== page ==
TIPS OF THE DAY
Yesterday’s blog discussed specific approaches personal trainers can take to schedule football player periodization. Now that you know the How? ‘Or’ What, let’s talk about the what. Here are the 7 best soccer drills important for training your athletes.
The 7 tricks every football athlete should master
The emphasis on the lower body makes sense given that the demands of football are largely placed on the legs. But, leg presses and extensions can only get you so far. Full body strength is needed to avoid injury and to excel. Performing the following exercises 2-3 times per week is probably ideal in all phases of the season, meeting personalized needs, goals and circumstances as appropriate.
1) Trap bar deadlifts
Trap bar deadlifts are conventional deadlifts performed with a hex bar / shrug / trap instead of a bar, shortening the lever arm, so that the grip is neutral along the body and the weight is distributed closer to the body.
Like all compound lifts, deadlifts recruit and activate many muscles that are of great importance to any athlete, and soccer players are no exception. Deadlifts build power and strength in the glutes, quads, adductors, hamstrings, lower back, and core.
Core strength serves as the foundation for every athlete and is vital in football when it comes to sprinting, changing direction quickly (agility) and winning tackles (plus having good core strength reduces risk. injuries). Performing deadlifts with a trap bar as opposed to a straight bar can help make lifting on the lower back easier while targeting more quadruple activation. The extra activation of quads is important because quads are the powerhouse of the legs that allow a player to sprint in short bursts or maintain a steady jog, which soccer players constantly switch between throughout a game.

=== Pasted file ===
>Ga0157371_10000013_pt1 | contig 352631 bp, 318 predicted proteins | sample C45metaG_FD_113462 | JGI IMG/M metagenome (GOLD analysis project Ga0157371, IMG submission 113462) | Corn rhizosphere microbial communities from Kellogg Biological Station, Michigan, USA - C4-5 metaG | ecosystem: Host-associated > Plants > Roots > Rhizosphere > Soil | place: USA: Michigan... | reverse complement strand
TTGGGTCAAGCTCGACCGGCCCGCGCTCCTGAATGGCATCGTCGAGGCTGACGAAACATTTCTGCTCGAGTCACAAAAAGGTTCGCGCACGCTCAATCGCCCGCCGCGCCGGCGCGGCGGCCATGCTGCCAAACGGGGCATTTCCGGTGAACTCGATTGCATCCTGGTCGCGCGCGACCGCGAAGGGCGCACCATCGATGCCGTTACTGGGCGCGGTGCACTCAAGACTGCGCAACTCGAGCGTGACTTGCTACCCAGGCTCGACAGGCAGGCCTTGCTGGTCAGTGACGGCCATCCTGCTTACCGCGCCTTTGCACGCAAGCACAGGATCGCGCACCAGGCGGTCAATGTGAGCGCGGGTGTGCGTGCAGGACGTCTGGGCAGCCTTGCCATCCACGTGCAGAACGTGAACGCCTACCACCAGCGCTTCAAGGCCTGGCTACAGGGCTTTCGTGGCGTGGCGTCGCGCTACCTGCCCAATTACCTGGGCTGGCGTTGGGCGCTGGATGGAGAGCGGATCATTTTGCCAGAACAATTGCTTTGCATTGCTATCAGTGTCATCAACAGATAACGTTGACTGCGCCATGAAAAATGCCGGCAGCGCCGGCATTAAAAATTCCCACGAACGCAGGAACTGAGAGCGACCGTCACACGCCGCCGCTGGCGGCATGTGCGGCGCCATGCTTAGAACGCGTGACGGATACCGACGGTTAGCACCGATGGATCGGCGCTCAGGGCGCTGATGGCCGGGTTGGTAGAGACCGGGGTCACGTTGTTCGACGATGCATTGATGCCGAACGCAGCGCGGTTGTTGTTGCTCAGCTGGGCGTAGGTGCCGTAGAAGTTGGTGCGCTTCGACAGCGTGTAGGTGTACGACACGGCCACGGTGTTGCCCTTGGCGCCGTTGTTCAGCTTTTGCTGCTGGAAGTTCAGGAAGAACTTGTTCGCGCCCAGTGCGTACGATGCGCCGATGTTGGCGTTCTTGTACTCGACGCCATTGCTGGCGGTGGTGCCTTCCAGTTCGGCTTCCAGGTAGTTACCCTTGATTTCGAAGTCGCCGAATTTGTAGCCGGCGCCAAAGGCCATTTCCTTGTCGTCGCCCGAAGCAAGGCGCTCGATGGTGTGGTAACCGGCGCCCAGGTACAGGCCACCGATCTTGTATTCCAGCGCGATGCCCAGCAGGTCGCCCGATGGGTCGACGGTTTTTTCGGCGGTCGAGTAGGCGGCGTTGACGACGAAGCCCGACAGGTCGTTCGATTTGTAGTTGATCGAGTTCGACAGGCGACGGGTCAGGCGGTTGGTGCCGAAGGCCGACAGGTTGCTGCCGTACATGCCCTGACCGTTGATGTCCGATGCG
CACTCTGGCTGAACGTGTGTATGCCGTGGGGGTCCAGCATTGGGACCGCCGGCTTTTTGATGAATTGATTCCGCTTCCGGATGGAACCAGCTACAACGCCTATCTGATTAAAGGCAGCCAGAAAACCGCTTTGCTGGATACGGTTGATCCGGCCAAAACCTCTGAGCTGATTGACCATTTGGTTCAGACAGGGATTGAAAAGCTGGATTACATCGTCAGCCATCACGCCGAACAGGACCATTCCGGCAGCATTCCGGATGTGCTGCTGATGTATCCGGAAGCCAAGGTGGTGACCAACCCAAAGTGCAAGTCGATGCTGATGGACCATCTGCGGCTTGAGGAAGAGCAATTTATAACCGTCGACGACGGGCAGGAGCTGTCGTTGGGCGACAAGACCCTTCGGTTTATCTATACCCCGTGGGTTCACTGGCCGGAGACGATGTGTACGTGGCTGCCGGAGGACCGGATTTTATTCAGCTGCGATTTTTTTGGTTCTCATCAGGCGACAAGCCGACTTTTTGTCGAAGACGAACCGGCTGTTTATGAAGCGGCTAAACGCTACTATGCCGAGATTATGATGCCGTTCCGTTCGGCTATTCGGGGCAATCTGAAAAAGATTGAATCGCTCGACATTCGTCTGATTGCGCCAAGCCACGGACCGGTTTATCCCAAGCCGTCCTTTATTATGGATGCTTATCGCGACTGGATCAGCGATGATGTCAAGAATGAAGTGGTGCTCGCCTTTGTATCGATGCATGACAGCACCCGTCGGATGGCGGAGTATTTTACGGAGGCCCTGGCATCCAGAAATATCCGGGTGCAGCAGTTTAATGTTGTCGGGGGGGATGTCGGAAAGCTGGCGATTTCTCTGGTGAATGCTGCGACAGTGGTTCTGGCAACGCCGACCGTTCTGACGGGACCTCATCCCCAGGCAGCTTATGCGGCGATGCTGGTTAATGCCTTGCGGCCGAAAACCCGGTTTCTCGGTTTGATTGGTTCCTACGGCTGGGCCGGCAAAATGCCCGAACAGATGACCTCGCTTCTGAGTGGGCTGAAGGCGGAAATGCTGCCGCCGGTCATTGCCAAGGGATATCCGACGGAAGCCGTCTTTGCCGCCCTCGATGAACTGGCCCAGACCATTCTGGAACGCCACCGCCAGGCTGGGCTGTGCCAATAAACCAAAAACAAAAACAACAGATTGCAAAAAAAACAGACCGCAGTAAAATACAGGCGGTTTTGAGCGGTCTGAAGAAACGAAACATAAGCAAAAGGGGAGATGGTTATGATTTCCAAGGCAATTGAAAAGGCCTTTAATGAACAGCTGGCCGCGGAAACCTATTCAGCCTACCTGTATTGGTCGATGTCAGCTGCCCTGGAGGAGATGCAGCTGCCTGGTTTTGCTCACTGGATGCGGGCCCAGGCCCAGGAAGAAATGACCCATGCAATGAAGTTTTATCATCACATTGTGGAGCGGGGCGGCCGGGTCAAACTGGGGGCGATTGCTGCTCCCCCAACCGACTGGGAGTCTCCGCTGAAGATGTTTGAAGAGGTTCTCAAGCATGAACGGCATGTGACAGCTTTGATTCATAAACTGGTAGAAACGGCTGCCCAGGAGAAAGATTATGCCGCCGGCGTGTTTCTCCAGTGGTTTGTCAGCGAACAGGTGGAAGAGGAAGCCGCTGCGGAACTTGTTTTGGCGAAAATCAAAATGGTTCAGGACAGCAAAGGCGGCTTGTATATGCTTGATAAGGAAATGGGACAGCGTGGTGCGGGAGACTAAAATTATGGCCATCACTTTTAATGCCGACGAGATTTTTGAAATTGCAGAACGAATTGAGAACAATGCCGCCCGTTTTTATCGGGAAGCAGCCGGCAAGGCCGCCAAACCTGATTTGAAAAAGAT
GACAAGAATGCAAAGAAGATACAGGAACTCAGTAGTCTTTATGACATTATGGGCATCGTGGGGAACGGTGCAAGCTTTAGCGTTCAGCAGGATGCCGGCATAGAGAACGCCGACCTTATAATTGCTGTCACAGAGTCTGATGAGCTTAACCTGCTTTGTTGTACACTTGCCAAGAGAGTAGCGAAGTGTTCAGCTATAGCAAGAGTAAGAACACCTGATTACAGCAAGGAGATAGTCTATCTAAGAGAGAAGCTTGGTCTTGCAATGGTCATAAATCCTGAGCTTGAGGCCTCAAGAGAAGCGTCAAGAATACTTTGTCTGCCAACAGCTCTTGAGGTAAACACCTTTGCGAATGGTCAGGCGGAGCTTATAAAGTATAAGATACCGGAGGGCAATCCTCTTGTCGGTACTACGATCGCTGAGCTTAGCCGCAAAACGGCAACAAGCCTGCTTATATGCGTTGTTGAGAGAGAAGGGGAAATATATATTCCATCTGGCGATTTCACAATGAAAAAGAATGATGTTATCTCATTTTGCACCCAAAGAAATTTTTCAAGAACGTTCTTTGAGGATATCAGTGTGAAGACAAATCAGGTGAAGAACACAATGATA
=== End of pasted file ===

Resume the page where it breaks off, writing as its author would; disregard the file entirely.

2) Romanian deadlifts
Romanian deadlifts are just as important when it comes to developing the right kind of strength for soccer players. Now, of course, you wouldn’t necessarily do your client two different types of deadlifts in one day, but rotating the two within the program can be helpful when trying to build strength in sport.
As mentioned earlier, deadlifts are compound lifts that recruit a variety of muscles and also help build core strength. The reason for doing Romanian deadlifts (with a straight bar or dumbbells) in addition to the deadlifts with trap bar, is the slight difference in which the two types of deadlifts are linked.
The Romanian deadlift targets the posterior chain a little more by creating more tension in the hamstrings. Soccer players need a strong posterior chain that includes the hamstrings in order to sprint, change direction, and jump to win aerial battles. In addition to these benefits, strengthening the hamstrings in a prone position with Romanian deadlifts can reduce the risk of hamstring strain, a very common injury among soccer players.
3) Hang / Power Cleans